Healthy Lifestyle: Making Choices Everyday to
Help You Achieve a Full, Healthy Life
A recent comic strip showed a husband and wife watching television and eating popcorn. When the husband saw that the popcorn bowl was empty, he turned off the television and announced, “When the popcorn’s done, so is the movie.”
That’s a good illustration of a common diet problem. Sometimes called “mindless eating,” it is the habit of overeating when we rely more on our eyes, ears or noses than on our stomachs to tell us when we have had enough to eat. It can be a difficult habit to break because it’s often one that we learned as a “good” habit at a very young age. Remember how your parents would insist that you “clean your plate” before you were allowed up from the dinner table? They had the best intentions. They wanted to be sure that you were getting enough nutritious food to eat.
In reality, though, what they were teaching was not much different than the behavior of the husband in the comic strip.
One key problem here is the time lag between the stomach and the brain. You may have heard before that it takes about 20 minutes for the brain to realize that the stomach is full. That’s true. And by the time your brain realizes it, you can easily have consumed several hundred unneeded calories.
Whenever we allow our other senses to tell us we’ve had enough, we will tend to overeat. Several experiments have shown that people who use larger plates will tend to put more food on those plates and (unconsciously adhering to those long ago admonitions to clean their plate) end up eating about 25 to 50 percent more than people who use smaller plates. People at buffets also tend to eat more because they allow the visual cues of seeing so many different foods to dictate how much they eat.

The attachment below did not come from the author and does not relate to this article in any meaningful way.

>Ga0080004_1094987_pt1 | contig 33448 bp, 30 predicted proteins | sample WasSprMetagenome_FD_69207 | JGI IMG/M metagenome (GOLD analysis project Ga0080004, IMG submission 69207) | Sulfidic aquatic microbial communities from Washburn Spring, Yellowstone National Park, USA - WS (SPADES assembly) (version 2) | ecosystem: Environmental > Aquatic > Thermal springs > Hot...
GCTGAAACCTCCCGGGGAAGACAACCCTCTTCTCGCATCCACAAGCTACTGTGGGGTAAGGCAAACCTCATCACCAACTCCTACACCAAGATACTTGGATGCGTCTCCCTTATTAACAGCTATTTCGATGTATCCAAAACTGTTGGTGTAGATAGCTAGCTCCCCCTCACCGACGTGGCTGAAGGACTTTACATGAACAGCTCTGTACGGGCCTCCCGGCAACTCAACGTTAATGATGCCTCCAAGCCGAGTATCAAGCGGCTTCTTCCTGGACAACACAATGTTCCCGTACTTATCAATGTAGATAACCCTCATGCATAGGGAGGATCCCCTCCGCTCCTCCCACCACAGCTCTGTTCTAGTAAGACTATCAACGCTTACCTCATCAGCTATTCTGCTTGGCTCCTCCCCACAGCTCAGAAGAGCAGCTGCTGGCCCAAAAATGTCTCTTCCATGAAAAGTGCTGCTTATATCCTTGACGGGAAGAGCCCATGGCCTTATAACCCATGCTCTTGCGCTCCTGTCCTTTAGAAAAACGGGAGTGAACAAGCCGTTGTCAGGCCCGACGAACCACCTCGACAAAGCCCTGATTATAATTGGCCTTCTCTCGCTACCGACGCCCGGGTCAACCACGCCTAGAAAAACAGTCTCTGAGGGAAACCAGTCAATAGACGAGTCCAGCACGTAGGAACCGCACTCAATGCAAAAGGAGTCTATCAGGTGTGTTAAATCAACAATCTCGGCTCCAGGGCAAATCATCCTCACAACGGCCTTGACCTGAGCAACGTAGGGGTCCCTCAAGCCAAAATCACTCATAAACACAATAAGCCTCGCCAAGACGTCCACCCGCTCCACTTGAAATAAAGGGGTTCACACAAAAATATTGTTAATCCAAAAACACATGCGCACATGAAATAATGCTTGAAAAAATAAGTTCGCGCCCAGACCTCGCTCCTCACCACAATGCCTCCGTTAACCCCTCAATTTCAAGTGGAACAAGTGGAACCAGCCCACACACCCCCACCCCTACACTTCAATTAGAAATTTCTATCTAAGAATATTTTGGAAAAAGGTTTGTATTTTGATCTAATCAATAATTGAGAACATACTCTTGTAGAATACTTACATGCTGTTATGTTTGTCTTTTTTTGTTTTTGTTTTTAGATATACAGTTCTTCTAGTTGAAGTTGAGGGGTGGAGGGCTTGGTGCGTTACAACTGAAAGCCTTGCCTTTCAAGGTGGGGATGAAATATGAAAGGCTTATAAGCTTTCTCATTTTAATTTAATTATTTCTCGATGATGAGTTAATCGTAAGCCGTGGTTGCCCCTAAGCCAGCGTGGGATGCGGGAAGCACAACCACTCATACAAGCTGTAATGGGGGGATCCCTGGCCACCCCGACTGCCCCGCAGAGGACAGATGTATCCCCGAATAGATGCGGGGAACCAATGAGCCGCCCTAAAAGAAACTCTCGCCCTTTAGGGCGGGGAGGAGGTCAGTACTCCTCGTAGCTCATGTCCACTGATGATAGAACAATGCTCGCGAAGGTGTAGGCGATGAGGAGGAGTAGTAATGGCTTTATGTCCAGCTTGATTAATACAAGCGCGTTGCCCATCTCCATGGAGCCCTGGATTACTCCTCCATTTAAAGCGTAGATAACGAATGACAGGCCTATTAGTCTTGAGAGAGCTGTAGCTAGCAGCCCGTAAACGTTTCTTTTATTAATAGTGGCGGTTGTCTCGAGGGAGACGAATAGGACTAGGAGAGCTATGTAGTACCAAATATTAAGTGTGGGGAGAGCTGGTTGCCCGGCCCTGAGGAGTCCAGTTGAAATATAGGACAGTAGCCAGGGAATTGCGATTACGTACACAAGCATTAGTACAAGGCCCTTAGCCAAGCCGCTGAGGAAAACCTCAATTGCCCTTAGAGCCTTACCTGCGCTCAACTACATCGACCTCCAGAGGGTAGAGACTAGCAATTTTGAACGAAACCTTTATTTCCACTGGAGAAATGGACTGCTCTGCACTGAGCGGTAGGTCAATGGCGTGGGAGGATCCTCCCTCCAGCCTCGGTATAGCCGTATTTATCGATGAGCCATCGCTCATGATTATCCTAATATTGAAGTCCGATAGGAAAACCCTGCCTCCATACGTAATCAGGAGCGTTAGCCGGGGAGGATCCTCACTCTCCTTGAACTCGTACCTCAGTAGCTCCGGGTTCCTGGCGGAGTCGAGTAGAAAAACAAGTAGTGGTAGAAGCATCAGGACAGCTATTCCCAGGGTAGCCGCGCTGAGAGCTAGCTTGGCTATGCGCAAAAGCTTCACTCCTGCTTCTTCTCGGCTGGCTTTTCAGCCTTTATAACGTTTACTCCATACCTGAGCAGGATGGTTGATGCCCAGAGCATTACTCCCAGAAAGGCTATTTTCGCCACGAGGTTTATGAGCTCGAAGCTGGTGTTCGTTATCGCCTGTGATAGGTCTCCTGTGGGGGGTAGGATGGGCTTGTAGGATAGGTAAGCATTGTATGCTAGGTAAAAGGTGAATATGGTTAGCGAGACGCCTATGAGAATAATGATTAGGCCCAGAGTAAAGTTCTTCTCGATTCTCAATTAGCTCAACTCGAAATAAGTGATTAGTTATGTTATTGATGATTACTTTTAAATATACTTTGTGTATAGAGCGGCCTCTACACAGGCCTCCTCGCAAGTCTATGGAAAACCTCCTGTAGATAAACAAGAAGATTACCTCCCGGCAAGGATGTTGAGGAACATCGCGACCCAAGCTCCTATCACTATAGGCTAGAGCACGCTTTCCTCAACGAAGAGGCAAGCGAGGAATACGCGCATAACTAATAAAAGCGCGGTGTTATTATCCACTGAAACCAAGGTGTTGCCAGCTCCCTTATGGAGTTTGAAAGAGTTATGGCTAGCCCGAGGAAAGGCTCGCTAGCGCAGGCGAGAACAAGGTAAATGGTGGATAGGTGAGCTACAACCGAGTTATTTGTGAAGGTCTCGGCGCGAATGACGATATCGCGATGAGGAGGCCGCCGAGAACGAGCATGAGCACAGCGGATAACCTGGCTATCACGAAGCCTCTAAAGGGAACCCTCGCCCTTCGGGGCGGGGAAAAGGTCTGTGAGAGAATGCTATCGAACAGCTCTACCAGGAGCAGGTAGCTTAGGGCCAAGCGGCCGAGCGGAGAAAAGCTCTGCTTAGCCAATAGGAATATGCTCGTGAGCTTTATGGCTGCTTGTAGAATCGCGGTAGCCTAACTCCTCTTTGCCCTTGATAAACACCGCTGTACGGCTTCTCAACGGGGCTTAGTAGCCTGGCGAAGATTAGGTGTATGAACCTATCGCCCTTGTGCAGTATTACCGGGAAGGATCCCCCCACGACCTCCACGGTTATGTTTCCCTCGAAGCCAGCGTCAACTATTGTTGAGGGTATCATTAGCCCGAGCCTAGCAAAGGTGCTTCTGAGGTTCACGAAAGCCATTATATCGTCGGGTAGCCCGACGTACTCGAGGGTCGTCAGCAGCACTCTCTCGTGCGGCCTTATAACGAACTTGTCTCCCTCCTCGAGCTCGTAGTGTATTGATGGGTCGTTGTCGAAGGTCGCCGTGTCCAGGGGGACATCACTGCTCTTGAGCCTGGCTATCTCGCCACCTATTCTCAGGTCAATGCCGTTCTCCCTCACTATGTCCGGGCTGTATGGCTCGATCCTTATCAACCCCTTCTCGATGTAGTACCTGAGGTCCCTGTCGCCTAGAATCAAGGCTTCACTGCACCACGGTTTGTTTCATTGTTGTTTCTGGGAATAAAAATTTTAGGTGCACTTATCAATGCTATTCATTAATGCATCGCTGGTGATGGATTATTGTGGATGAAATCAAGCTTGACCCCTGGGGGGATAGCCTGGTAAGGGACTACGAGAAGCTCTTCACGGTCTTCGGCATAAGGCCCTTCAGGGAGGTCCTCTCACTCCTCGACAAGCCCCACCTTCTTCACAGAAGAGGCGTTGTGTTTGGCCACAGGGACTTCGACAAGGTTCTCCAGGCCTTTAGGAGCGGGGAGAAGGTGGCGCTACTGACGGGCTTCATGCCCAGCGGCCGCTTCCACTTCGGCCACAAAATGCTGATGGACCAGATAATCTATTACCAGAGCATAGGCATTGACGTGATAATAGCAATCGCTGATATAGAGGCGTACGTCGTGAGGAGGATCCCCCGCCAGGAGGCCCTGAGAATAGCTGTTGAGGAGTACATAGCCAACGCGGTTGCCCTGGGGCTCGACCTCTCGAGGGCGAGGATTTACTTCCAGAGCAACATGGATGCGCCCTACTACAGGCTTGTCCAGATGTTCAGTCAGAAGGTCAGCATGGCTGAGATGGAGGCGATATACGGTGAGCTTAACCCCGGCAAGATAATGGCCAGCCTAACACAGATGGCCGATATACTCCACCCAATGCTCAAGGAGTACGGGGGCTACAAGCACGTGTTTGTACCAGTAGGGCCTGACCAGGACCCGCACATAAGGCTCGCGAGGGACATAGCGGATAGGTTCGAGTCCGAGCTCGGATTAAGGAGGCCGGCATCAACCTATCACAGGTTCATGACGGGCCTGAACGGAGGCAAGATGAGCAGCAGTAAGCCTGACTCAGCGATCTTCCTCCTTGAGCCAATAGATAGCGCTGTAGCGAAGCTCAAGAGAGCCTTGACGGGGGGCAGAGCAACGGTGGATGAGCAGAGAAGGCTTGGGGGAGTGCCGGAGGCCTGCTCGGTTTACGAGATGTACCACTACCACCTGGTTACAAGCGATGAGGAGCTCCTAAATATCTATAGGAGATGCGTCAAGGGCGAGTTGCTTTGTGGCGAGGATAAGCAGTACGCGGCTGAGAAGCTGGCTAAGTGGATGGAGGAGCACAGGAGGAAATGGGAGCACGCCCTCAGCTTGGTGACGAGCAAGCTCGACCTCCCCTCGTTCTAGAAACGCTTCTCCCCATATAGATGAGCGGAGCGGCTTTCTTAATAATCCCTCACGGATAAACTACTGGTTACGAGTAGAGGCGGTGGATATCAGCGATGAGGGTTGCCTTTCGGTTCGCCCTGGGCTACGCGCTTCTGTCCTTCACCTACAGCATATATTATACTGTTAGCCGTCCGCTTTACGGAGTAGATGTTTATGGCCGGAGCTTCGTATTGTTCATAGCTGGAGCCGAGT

So, what’s the solution? The simple answer is simply to pay closer attention when you eat. Some times, that is easier said than done. After all, if you are at a family gathering or out to dinner to celebrate your anniversary, it may not be a good idea to avoid conversation with others just so that you can focus more closely on what you are eating. But you can take a few steps to become a more mindful eater.
One of the biggest culprits is the television. Avoid eating any meal while watching television. If you are having a snack while watching, make it a healthful one, such as some cut up fruit, vegetables or yogurt, and limit the amount that you bring into the room where your television is.
Look for other distractions when you eat and try to eliminate them. A lot of people try to save time by eating at their desk while they work or read. Again, this may be a time saver, but it distracts you from how much you’ve eaten and so you are likely to continue eating until all the food is gone, regardless of how much it takes you to feel full.
Eat slowly to give your brain a chance to catch up and be aware of clues your body is sending you. Nearly everyone pauses at some point during a meal. When that happens, take a few extra minutes to be mindful of how you feel. You may be surprised to learn that you’ve had enough to eat and you won’t be joining “the clean plate club” that evening.
Dr. Gupta is a physician with The University Doctors’ Department of Family Medicine in Stratford and the director of the Weight Management Program (www.forweightcontrol.info) in the Department of Family Medicine at the UMDNJ-School of Osteopathic Medicine. To schedule an appointment, please call 856-566-7020.